• AMARC promotes the study, accessibility and preservation of manuscripts and archives in libraries and research collections in Britain, Ireland and further afield. As the successor to the SCONUL (Society of College, National and University Libraries) Manuscripts Group, AMARC continues its activities, in collaboration with curators, archivists and researchers.
• AMARC is informative and scholarly. It is also enjoyable, innovative and inexpensive.
• AMARC brings together all those who share interests in manuscripts, documents and records as well as book illumination and early libraries.
• AMARC includes manuscript specialists from institutions great and small, and actively encourages research students, enthusiasts and beginners, representing the interests of manuscript workers on both sides of the issue desk.
• AMARC welcomes new members, scholars, students, scribes, collectors and all those who have ever experienced the thrill of holding a manuscript in their hands.
AMARC STATEMENT: MARCH 2021
News has reached us all over the past few months of financial difficulties, restructures and redundancies in some institutions holding manuscripts and archives. Clearly this is a very difficult and anxious time for many of our members given the current situation and its likely impact into the future. While furlough schemes have given support to institutions and staff, they have also introduced new challenges. There are many long-term issues arising from the impact of the pandemic that the AMARC Committee, the manuscripts and archives sector and funding bodies will need to consider. Other representative organisations have issued statements calling on governing bodies to appreciate the need for adequate cohorts of staff to manage historic collections to agreed standards. RLUK (Research Libraries UK) has appealed to the Welsh Government to remember that ‘without their staff libraries are nothing but dark warehouses’, while the Historic Libraries Forum has expressed alarm at ‘the growing number of reports about large, often publicly funded, cultural and heritage institutions with libraries holding nationally or internationally important unique and distinctive collections proposing to make library and archives staff redundant’.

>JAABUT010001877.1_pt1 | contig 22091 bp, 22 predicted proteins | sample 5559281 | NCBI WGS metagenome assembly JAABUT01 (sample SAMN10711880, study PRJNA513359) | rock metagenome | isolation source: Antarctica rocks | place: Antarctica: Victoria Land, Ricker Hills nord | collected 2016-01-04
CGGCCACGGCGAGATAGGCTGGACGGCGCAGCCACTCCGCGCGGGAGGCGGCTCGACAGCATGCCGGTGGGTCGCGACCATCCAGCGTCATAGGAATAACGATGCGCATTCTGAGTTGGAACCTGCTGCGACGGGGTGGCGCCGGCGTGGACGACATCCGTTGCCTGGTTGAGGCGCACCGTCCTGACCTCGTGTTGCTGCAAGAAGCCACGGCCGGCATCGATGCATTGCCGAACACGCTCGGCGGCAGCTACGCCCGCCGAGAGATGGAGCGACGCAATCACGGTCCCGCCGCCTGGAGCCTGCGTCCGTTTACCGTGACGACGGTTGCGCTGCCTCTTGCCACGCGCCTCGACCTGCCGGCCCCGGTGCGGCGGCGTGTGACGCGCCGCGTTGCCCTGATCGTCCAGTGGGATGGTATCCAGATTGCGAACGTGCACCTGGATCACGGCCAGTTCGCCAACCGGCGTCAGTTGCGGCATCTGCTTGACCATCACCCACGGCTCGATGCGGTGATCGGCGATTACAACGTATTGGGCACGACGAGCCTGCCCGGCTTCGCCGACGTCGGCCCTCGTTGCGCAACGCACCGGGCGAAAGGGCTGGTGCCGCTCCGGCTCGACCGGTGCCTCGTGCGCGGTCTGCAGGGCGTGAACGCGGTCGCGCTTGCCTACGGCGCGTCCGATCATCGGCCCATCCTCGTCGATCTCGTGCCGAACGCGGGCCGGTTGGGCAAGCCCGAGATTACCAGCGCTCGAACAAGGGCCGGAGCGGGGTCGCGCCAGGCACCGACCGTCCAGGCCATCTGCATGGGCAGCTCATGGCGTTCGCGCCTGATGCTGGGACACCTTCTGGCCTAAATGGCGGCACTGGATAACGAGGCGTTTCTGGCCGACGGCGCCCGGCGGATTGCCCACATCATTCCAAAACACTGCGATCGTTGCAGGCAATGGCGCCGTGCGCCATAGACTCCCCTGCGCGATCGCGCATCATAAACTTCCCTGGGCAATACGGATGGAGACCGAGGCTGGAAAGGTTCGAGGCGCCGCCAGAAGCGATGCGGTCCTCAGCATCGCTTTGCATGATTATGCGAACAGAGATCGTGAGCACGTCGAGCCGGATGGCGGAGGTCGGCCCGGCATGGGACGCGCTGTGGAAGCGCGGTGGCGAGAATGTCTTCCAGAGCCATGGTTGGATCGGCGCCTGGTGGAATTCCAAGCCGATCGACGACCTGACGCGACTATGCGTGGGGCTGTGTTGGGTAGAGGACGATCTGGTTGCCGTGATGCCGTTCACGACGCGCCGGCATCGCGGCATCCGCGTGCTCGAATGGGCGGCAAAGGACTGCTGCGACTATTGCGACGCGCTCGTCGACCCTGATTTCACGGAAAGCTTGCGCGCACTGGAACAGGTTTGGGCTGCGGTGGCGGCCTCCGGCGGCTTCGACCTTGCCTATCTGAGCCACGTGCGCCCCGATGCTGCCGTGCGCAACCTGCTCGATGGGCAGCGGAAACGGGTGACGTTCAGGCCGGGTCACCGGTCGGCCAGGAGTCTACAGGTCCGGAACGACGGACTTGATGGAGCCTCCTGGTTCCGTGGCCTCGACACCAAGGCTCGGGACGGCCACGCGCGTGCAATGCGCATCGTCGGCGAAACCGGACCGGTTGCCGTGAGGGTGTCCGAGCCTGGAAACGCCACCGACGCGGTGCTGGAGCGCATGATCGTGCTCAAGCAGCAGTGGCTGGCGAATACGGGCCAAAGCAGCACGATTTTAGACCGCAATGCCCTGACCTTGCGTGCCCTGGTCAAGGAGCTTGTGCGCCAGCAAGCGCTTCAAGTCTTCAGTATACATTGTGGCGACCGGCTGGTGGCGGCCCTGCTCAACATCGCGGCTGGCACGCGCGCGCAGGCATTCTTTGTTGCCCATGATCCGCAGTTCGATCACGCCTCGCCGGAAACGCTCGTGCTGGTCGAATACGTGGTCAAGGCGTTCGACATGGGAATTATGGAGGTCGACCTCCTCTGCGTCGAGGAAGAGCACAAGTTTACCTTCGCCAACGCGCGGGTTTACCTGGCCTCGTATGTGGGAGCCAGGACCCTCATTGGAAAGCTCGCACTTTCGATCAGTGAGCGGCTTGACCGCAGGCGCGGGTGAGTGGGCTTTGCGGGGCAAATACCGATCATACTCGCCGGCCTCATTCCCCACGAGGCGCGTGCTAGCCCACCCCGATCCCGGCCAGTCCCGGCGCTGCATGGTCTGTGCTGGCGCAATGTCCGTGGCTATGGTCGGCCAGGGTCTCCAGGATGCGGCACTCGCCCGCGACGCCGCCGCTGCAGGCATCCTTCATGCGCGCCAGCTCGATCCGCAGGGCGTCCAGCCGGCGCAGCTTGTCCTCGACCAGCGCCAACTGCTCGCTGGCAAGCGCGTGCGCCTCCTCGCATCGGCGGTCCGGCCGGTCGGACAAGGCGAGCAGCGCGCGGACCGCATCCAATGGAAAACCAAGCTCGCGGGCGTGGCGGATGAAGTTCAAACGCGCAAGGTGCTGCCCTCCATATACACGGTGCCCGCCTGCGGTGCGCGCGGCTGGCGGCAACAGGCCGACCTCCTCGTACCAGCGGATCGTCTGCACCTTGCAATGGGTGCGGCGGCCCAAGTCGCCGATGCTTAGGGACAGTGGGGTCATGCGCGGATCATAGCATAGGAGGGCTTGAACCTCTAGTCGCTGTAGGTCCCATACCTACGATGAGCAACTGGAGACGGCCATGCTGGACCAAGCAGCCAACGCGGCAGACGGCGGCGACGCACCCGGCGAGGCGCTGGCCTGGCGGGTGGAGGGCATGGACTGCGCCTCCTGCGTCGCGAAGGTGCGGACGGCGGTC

Such cuts to staff and funding are particularly to be regretted at a time when public interest in manuscript and archive holdings has never been greater, driven as it has been by high standards of curatorial care and expertise, combined with research investment. Many in the sector have adapted rapidly to the new environment, with popular and successful digital initiatives.
The membership of AMARC has always been international, spanning both the staff and users of research collections. The long-term impacts of this global pandemic on the staffing and resourcing of our sector around the world is of great concern to us all, and an issue which the Committee will consider both at its next meeting and into the future.
Bernard Meehan (AMARC Chair)